How this tech device may help Muslims with their prayers
Sensor technologies have evolved in almost every aspect of our lives to provide us with a better experience and make some tasks more efficient and trackable. One example is Salatcard, a small device initially designed to count the number of Rakats performed in prayers. The goal of the device is to help people who have memory problems such as Alzheimer's disease (assistive tool), children who are still learning how to pray (teaching tool), or anyone who is performing prayers and wants to focus on the experience itself more than on counting.
The Salatcard product size in the palm of your hand. (Images via Salatcard)
Behind the idea is Kuwaiti entrepreneur Raed Arrar, who was raised in Egypt and studied international finance at San Diego University in the 1980s before moving to Brazil, where he then stayed for over 25 years.
In Sao Paulo, he worked on different projects in the food industry. One of his projects was the development of small units that could be placed in supermarkets to make yogurt in front of the client. “I gave it [the idea] to a big company in Brazil; we got 70 percent of the market in one month,” he told Wamda in a phone call. “But we had an agreement with other competitors not to expand so it doesn’t threaten them. So we had to stop it two years later.". Then Arrar worked in the beauty industry and became involved in emerging technologies. In 2008, he designed his own motorbike before moving into a totally new sector a year later – Islamic technology.
Salatcard product design.
Making prayers trackable
Arrar first thought of developing a prayer device after his mother wondered why there wasn’t any technology that can help Muslims count the number of Rakats (the movement of standing up and bowing) they perform while praying.
It was then that he discovered a market need and decided to explore the space and work on Salatcard, a small touch-less Rakat counter. The purpose of the card is to have users focus on their prayers rather than counting the Rakats. “It took me a year to know who in the market is manufacturing and designing,” he said. But before developing the idea, he got it patented. “I didn’t invent the sensor, it’s just the idea. I looked into different fields and technologies and combined [what works] into one device. I even designed the card myself.”
For six years, Arrar worked on Salatcard and assembled technologies in order to come up with the final product, relying on his own money for funding. “If I had had the capital, it would have taken me one or two years.”
The device is 70mm long and 52mm wide, with a thickness equivalent to three credit cards. “It is very thin, so when you put it on the carpet, it doesn’t distract you.” Salatcard comes with a plastic body shell and has a long battery life of six months to one year, but it’s not rechargeable. The card, which is always on during prayer, uses proximity sensors (sensors that detect nearby objects without any physical contact) to count how many Rakats the user has completed. On the card, the sensors will display two indicators: one to show the number of Rakats and one to show the praying body posture. The only time users have to touch the card is when they want to specify how many Rakats they want to do (number changes depending on each period of time). For a pleasant experience, the screen doesn’t light up at night so it doesn't distract users but sensors are still able to detect movement, even in light conditions.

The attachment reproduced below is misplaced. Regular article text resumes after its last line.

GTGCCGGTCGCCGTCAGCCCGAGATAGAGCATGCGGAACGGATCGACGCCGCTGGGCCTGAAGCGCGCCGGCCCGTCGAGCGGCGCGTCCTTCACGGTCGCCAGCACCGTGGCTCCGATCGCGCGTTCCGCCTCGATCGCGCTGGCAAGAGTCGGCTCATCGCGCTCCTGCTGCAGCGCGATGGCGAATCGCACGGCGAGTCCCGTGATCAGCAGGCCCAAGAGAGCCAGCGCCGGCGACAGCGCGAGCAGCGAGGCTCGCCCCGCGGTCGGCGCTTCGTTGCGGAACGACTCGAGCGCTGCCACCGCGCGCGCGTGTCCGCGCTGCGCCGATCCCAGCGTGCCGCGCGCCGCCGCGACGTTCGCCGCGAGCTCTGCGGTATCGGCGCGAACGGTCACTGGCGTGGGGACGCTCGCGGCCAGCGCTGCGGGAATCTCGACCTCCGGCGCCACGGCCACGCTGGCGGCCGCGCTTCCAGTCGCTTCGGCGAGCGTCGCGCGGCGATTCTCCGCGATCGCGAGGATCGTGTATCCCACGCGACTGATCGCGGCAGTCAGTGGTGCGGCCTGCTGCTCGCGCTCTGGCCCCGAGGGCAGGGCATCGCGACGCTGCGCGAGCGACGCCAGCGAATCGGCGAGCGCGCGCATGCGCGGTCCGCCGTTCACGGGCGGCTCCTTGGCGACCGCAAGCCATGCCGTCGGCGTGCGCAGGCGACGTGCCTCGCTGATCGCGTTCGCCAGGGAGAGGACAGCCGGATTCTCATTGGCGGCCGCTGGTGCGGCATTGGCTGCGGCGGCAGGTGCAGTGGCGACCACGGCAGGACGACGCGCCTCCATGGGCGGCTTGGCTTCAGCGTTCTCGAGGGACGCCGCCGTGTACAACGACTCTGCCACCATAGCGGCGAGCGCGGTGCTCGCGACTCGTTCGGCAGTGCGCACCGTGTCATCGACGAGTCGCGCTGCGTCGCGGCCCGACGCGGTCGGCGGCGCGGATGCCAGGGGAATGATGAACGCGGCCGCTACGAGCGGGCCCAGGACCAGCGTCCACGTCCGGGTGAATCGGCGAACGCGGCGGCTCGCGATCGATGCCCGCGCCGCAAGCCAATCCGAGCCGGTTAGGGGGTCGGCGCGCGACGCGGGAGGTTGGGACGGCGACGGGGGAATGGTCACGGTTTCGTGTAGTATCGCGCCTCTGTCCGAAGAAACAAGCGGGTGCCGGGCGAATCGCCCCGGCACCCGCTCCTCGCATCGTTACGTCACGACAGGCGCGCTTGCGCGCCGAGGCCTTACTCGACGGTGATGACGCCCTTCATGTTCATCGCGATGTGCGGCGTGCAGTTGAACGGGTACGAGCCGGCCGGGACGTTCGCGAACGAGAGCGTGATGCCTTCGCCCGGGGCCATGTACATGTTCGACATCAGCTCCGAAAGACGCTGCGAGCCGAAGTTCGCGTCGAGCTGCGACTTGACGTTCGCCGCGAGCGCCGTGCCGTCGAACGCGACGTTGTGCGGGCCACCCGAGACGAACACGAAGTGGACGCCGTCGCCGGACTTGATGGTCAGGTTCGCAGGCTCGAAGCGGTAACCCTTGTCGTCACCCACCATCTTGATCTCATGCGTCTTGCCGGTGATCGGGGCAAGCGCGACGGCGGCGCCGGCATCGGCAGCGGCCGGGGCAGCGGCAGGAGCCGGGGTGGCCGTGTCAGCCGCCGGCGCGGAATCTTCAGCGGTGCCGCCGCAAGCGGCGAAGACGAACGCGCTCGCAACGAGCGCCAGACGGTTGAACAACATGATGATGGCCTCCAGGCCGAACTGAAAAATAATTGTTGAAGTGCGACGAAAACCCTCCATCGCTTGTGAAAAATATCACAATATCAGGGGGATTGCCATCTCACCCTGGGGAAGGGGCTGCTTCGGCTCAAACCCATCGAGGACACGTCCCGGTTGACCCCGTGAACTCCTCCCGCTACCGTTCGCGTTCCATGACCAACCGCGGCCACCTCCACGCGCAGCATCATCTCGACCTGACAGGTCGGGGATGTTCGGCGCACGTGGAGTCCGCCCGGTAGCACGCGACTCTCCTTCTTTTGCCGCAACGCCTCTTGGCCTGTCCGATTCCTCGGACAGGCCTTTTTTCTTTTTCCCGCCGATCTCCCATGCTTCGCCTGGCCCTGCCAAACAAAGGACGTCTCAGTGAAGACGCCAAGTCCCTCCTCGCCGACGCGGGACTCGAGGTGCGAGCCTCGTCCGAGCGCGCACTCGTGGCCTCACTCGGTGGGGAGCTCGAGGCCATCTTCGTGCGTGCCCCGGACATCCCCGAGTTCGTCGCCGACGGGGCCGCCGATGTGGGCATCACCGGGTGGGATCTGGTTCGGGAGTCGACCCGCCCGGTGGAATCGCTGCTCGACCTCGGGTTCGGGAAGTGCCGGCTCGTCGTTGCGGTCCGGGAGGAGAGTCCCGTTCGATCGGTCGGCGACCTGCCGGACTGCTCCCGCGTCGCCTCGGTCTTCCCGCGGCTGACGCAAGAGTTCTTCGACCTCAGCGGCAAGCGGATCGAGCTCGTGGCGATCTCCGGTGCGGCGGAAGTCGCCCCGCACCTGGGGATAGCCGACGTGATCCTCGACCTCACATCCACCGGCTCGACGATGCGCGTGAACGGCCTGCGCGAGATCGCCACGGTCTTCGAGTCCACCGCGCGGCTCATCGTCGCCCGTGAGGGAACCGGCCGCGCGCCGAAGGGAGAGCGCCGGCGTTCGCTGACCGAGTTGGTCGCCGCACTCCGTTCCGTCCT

Even though Salatcard is initially designed for those who have memory problems or children, as previously mentioned, anyone can benefit from this technology as Arrar caters to businesses and customers as well. Orders can be customized and prices can vary depending on packages.
He is also designing customized cards for businesses and individuals, with prices varying according to packages. The single pack is sold at $24.50 and the family pack at $49, which includes three cards. Salatcard ships globally with the help of Aramex.
Manufacturing, design and their challenges
In addition to not having enough capital to work on the product uninterrupted, Arrar faced a few other obstacles that delayed the process of getting the product ready. They can be broken down in five main categories:
1. Making battery life longer: “The battery was a big deal. I spent eight months trying to make sure the battery doesn’t leak any energy and is efficient for at least six months to one year.”
2. Making the card thinner: It took Arrar a year and a half to make the card thinner but it was a decision he didn’t regret. “It was a big challenge; it was doable but it was costly.”
3. Producing in China: To save cost, Arrar wanted to produce in China but his experience wasn’t very pleasant. The people he dealt with produced extra quantities behind his back and sold them without granting him any royalties. “There are many crooks,” he said. Finding the right manufacturer made the process only slower.
4. Maintaining quality while limiting cost: Offering higher quality for a cheaper price has always been a dilemma for manufacturers. “If you work with someone, they will either give you a high price or a bad quality; and you can’t know the quality unless you try it [the product].”
5. Constantly changing the card size: When iterating the product, Arrar made it smaller, which created another problem for him. “The on/off button wasn’t working well. When we changed it, we had to change the mold because the size was different.”
The product in its package.
After discussing his product with consultants and engineers from Holland, Arrar found a willing investor. “He understood the concept and was willing to invest his time with me, and design the card from the inside,” he said.
Now that the product is built, Arrar is aiming to take it global starting with Indonesia, the most populous Muslim country. “It is as big as the entire Arab World,” he concluded.